In Hungary, I really do not feel that we compete with IMS. This may be due to the fact that we do not have the Cegedim Strategic Data department. We used to have it but we cancelled it in 2008 due to bad results in the previous year. I have been asked whether we should reopen it, but have reiterated my disapproval on this.
With IMS, we usually compete on the promo data, but we do not have promo data here in Hungary. Overall, I do not feel any competition. We are actually cooperating with IMS with a module in our CRM solutions where we can load IMS data. The client can compare and make an analysis using the competitive and sales data. From this, you can make very good analyses. This requires a three-party agreement, which shows that we can rather speak of normal business relations and collaboration than real competition.
What would you say have been the services that have been most in demand from your clients here in Hungary?
Our biggest strength is our database. I am very proud of our database because it has a long history and the unique concept of shared data has many positive sides. Clients can contribute to build it up.
We have our own database department and I truly believe that our database is the best in the Hungarian market from a qualitative point of view.
Besides our database, we provide CRM solutions to our clients. On the Hungarian market, we now provide 2 solutions, one is TEAMS and the other is Mobile Intelligence (MI). TEAMS is an older solution and MI more recent, but both are very good and user-friendly. MI is a very complex and open system, while TEAMS is more closed and has more possibilities to be customized according to customer needs. The biggest difference is that MI is online, so once a representative enters information, his or her manager can receive it immediately. Whereas in TEAMS, the server is in Boulogne, France, so the representative sends the data to the server and during the night the data is integrated. The manager then receives the update the next morning.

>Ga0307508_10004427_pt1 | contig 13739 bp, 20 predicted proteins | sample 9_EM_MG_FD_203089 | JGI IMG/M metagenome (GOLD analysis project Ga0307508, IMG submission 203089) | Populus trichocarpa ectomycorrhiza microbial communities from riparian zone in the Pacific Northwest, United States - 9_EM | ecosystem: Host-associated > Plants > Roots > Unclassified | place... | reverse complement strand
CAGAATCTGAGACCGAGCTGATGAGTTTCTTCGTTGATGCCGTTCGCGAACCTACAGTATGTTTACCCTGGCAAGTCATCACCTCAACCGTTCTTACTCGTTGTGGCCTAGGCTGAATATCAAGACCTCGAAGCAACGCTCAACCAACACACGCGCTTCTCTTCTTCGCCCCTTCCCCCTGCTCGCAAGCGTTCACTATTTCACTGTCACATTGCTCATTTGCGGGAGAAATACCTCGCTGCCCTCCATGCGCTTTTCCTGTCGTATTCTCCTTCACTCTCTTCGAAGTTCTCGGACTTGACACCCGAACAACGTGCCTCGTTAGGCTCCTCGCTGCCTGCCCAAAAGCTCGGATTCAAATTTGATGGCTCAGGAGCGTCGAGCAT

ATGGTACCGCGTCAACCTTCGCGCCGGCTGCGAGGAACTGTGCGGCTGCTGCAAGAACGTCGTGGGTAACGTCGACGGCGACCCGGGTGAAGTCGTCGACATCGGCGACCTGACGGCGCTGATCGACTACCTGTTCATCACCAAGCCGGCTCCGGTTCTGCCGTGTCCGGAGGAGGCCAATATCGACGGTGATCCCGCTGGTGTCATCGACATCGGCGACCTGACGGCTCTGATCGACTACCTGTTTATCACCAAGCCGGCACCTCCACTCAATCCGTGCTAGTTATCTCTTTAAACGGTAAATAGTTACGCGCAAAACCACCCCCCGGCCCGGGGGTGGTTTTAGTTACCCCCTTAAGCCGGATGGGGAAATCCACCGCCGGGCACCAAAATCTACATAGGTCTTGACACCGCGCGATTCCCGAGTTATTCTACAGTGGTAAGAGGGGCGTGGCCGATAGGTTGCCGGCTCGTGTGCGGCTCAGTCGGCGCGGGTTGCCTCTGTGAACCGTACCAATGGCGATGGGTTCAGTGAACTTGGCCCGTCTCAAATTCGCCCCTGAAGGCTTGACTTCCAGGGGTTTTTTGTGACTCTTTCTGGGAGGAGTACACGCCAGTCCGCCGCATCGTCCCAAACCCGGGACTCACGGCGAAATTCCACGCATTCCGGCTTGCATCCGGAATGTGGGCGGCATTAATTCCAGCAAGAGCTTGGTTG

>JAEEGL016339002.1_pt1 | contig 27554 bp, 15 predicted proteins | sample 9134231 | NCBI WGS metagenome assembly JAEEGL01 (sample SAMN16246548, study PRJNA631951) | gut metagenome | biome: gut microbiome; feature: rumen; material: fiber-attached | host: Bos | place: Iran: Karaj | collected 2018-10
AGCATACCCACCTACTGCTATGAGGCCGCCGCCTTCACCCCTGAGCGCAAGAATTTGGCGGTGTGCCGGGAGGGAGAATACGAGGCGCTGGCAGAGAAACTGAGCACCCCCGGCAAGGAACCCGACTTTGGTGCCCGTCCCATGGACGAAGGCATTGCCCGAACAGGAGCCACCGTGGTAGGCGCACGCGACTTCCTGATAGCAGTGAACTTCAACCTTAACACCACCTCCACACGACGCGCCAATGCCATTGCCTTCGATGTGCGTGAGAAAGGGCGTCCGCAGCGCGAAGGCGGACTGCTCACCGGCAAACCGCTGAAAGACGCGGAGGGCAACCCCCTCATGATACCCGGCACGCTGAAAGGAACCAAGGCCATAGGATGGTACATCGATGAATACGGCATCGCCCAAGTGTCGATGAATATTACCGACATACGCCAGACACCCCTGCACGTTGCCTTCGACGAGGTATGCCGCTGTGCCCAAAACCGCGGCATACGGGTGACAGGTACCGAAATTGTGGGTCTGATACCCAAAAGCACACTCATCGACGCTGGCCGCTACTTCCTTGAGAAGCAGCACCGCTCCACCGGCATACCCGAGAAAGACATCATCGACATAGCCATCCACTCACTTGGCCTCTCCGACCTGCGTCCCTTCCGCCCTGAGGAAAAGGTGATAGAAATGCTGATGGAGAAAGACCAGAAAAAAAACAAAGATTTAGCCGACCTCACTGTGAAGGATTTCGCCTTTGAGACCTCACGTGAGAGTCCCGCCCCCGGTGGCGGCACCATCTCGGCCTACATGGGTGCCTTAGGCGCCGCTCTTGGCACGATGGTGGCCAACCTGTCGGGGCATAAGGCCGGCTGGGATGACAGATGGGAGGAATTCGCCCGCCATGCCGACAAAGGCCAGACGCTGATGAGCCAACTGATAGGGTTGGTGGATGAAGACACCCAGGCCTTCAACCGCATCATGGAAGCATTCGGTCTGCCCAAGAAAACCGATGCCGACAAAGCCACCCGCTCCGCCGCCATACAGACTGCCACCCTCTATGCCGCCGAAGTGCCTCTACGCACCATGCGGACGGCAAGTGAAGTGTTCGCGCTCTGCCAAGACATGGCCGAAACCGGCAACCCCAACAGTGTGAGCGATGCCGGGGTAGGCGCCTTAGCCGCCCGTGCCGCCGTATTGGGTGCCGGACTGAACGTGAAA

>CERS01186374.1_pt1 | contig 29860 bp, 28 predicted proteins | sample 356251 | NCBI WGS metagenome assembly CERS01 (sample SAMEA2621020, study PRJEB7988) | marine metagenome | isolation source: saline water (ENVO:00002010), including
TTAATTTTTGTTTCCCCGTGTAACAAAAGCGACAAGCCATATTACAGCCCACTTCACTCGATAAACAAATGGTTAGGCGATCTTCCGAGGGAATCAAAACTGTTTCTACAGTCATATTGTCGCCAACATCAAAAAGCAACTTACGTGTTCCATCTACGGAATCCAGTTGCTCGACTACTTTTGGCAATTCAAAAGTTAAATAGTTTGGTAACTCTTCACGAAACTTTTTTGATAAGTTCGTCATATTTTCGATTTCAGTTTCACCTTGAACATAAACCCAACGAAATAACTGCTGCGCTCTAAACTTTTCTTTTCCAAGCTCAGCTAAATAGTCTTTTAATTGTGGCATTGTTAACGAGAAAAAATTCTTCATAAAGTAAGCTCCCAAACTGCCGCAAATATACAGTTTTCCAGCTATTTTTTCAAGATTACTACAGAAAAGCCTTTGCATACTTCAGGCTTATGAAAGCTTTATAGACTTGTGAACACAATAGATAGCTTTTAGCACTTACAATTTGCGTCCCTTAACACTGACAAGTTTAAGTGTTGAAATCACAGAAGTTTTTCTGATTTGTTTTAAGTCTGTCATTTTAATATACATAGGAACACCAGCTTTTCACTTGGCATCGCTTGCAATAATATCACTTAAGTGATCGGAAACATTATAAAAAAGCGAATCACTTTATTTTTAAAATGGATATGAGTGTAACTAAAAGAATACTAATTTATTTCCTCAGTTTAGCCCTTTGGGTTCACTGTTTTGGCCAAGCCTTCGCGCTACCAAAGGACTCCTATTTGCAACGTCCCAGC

MI can be customized to any extent you can imagine. TEAMS is a little more limited but we can still fulfill the needs of all our clients. We have core versions, but we can always offer additional modules when clients want to follow samples, meetings, seminars and customize the solutions exactly according to their needs.
When Focus Reports met Cegedim’s Petru Craciun in Romania, he said that expanding is not always easy for service providers, as they require top-experts with local expertise. How do you go about recruiting and retaining the right people in Hungary?
I think it is very important to have a good agency. In Slovakia, I have a different situation because I know a lot of people. It is much harder in Hungary where I do not have friends from university, former colleagues, and so on. It took me two years to find a good agency but I am now very happy with the agency I am cooperating with, also in terms of trainings.
What is on top of your agenda to maximize Cegedim’s potential in Hungary?
First of all, I hope that my activities in Hungary will not be stopped by the Hungarian government. Unfortunately, it has a very strong impact. My main priority is to have new clients and keep my current clients satisfied. And, of course, to be as profitable as possible.
What would be your final message that you would like to send out to the international business readers of Pharmaceutical Executive?
I believe that to succeed you need a good team. The people you work with are essential to achieve good results.